When Green Day released American Idiot in 2004, it became Gen Y’s version of The Who’s Tommy: a rock opera about life in the present day, in the world of the disillusioned and mundane, for those who don’t want to be part of that majority.
It’s a story that repeats itself in a new way, generation after generation. Green Day’s topic of choice was nothing new; it just involved a (possibly imaginary) drug pusher named St. Jimmy, only one character in a full-out sonic revolt against President Bush and the war in Iraq, instead of a Pinball Wizard.
So it came as no surprise, then, when history repeated itself in turning American Idiot into a Broadway musical with a familiar premise: three friends plan to embark on a journey to find a way out of Jingletown, USA, and then fall by the wayside, one by one, via pregnancy, war and drugs, only to find out, more or less, that life isn’t always wonderful and the grass ain’t always greener, etc. Think Movin’ Out with less Twyla Tharp and more head banging.
But all this just makes it that much more spectacular that American Idiot storms onto stage, captures your attention for 90 straight minutes, and leaves you absolutely speechless by curtain call. The story is real, the few lines of dialog are powerful. The music and the cast and the whole thing implore you — no, they force you — to get caught up in it all.
And you do, because no matter who you are or what you’ve been through, no matter what your life is like, you can find yourself in one of these characters. You do, because the story Billie Joe Armstrong crafted in those songs becomes clearer than ever before when you see it in front of you and hear it sung in so many different, beautiful voices. You do, because like them or not, Green Day has found a way to consistently put our generation into words in a way few (if any) other bands have.
You will laugh, and you will cry (no, seriously – you will cry), but the greatest part of American Idiot is how it makes you think. Unlike most musicals, which present a very structured story, American Idiot allows you to draw many of your own conclusions. I’ve seen it twice now, and each time, I came away with something different.
By the time the cast joins together for an encore of sorts, a chill-inducing, 19-person (yeah, my friends and I counted) acoustic rendition of Green Day’s biggest hit “Good Riddance (Time of Your Life),” you know that you’re never going to hear this album — or much of the band’s music, for that matter — the same way ever again.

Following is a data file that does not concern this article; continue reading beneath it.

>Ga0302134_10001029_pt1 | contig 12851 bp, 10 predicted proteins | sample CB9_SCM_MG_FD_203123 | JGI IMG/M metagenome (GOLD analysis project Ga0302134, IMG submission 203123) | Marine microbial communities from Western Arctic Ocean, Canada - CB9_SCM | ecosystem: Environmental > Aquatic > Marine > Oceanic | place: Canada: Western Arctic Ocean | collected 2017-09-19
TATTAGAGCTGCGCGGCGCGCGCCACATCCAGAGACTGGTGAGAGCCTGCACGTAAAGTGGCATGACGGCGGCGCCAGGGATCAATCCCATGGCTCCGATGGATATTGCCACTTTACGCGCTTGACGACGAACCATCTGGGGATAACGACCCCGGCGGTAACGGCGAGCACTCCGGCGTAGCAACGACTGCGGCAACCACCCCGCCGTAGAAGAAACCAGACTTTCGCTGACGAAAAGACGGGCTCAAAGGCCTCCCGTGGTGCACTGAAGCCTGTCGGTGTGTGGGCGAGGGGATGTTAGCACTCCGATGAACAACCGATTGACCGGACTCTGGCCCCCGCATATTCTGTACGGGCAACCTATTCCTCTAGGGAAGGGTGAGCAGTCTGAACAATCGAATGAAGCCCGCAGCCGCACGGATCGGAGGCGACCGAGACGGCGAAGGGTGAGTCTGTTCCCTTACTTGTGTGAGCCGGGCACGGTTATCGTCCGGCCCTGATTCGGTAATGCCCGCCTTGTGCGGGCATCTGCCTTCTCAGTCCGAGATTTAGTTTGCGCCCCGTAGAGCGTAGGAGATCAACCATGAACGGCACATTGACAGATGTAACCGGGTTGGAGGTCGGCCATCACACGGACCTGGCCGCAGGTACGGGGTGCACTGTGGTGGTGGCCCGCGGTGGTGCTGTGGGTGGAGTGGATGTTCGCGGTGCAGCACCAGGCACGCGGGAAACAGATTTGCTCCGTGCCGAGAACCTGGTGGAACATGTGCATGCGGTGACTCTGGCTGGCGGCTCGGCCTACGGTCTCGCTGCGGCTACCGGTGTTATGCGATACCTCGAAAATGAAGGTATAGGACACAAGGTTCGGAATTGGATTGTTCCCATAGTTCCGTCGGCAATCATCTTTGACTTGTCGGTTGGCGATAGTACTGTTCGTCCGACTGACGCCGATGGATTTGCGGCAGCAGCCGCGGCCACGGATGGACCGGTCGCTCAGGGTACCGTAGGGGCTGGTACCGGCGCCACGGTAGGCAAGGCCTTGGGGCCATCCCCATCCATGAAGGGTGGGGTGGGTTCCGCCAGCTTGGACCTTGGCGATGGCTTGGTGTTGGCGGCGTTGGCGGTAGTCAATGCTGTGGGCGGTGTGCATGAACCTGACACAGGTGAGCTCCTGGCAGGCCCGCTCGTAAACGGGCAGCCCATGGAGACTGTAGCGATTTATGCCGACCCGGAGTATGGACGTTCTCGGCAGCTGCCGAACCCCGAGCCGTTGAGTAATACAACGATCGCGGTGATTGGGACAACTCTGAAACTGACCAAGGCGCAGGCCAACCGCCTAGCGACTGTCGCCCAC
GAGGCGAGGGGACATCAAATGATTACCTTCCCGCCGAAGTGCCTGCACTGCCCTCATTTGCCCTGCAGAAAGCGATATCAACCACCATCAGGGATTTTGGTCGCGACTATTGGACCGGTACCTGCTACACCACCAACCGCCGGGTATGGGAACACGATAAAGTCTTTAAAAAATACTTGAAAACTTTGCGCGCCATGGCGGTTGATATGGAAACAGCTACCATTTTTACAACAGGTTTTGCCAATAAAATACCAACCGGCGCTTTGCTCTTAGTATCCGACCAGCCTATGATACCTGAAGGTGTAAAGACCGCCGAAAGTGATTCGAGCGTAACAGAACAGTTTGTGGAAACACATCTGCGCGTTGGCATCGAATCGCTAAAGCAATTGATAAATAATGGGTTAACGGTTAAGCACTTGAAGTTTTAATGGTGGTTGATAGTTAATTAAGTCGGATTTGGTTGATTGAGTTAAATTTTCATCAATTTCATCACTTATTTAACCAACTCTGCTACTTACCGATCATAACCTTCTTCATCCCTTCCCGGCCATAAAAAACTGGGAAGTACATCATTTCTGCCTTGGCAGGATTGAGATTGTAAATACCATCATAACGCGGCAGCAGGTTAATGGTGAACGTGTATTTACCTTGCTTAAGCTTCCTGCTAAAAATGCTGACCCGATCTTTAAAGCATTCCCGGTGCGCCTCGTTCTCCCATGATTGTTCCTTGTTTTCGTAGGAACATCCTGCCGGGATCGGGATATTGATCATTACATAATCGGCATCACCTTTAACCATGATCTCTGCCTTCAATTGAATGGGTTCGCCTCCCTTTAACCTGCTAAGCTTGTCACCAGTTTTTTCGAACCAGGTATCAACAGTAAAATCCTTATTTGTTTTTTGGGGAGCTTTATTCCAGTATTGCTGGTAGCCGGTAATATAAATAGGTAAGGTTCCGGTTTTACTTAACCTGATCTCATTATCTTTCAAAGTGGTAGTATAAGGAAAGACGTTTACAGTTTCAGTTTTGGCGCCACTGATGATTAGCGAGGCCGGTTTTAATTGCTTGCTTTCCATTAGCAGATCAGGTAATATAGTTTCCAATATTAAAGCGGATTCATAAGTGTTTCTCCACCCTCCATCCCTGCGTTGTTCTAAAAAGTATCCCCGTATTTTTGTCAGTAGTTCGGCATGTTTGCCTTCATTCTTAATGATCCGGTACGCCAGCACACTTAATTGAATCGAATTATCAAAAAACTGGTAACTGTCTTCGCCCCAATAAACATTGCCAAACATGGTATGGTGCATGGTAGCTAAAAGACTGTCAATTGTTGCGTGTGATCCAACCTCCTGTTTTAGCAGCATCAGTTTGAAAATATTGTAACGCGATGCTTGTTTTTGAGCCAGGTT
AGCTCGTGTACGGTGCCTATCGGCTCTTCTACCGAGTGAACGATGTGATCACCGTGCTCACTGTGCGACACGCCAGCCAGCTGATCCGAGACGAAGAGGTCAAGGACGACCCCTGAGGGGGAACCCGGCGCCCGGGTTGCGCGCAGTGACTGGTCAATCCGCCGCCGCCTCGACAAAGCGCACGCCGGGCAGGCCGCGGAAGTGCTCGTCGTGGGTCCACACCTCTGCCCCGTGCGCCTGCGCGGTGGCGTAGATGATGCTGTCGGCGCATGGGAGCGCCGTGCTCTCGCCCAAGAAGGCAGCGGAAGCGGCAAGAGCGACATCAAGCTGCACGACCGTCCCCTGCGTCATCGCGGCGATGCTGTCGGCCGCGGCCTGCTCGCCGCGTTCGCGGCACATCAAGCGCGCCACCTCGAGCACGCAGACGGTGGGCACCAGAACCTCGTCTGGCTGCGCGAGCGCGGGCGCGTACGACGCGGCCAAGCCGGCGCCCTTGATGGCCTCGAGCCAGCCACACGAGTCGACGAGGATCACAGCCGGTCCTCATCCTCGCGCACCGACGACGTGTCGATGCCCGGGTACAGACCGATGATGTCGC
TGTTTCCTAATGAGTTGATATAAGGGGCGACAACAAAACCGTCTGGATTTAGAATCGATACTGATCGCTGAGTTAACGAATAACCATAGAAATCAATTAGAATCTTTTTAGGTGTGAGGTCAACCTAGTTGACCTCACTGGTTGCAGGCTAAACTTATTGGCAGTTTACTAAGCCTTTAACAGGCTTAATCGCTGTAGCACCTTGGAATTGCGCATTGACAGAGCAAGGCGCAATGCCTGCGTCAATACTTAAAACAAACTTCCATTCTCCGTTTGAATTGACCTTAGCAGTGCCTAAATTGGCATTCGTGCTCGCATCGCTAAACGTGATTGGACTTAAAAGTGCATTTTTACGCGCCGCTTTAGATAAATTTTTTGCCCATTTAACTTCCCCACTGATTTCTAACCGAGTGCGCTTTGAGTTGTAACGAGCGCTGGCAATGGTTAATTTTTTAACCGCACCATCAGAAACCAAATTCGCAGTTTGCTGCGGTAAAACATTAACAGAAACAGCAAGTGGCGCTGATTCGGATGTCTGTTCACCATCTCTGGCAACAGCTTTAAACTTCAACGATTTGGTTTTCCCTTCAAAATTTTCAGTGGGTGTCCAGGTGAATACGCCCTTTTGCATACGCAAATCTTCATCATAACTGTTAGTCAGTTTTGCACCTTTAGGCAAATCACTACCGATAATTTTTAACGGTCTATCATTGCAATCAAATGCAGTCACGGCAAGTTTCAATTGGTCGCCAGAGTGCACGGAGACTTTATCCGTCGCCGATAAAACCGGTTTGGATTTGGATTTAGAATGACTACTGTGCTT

In adapting the album for the stage, Green Day added four songs from their 2009 release 21st Century Breakdown, threw in a B-side and a song off a compilation album, and wrote one song specifically for the musical, which they recorded as a bonus track for the soundtrack. They fit in seamlessly, especially the Breakdown tracks; when you listen to the album, you can hear the similarities in those songs, so plugging them into Idiot and inserting them around other songs (the “Last of the American Girls”/”She’s a Rebel” mash-up is a favorite) just seems right.
American Idiot, as a musical, holds its own with the best of them. It’s gotten positively raving reviews, and it rightfully deserves the Tony Awards for which it was nominated. The singer-actors are absolutely phenomenal (especially Tony Vincent as St. Jimmy, whose voice just blew everyone out of the water), and it is truly a stage production of epic proportions.
It deserves a chance to survive on Broadway, so throw away the preconceived notions you have of what a musical should be like and what you think this show will be like.
If you see the show expecting a concert, you’ll be disappointed; but you’ll be disappointed, too, if you go expecting a “traditional” Broadway musical. So forget American Idiot the album. Forget Green Day. Forget that it’s punk-turned-Broadway. Forget that you dislike musicals, or you dislike punk music, or you dislike whatever else you think you’d dislike about this show. Imagine American Idiot as a new rock opera composed by this unknown musical composer, Billie Joe Armstrong. Imagine it as songs composed specifically for this purpose. Imagine it as the next Jesus Christ Superstar or Spring Awakening.
Go. See. This. Musical. You will not be disappointed.
Photo by fakelvis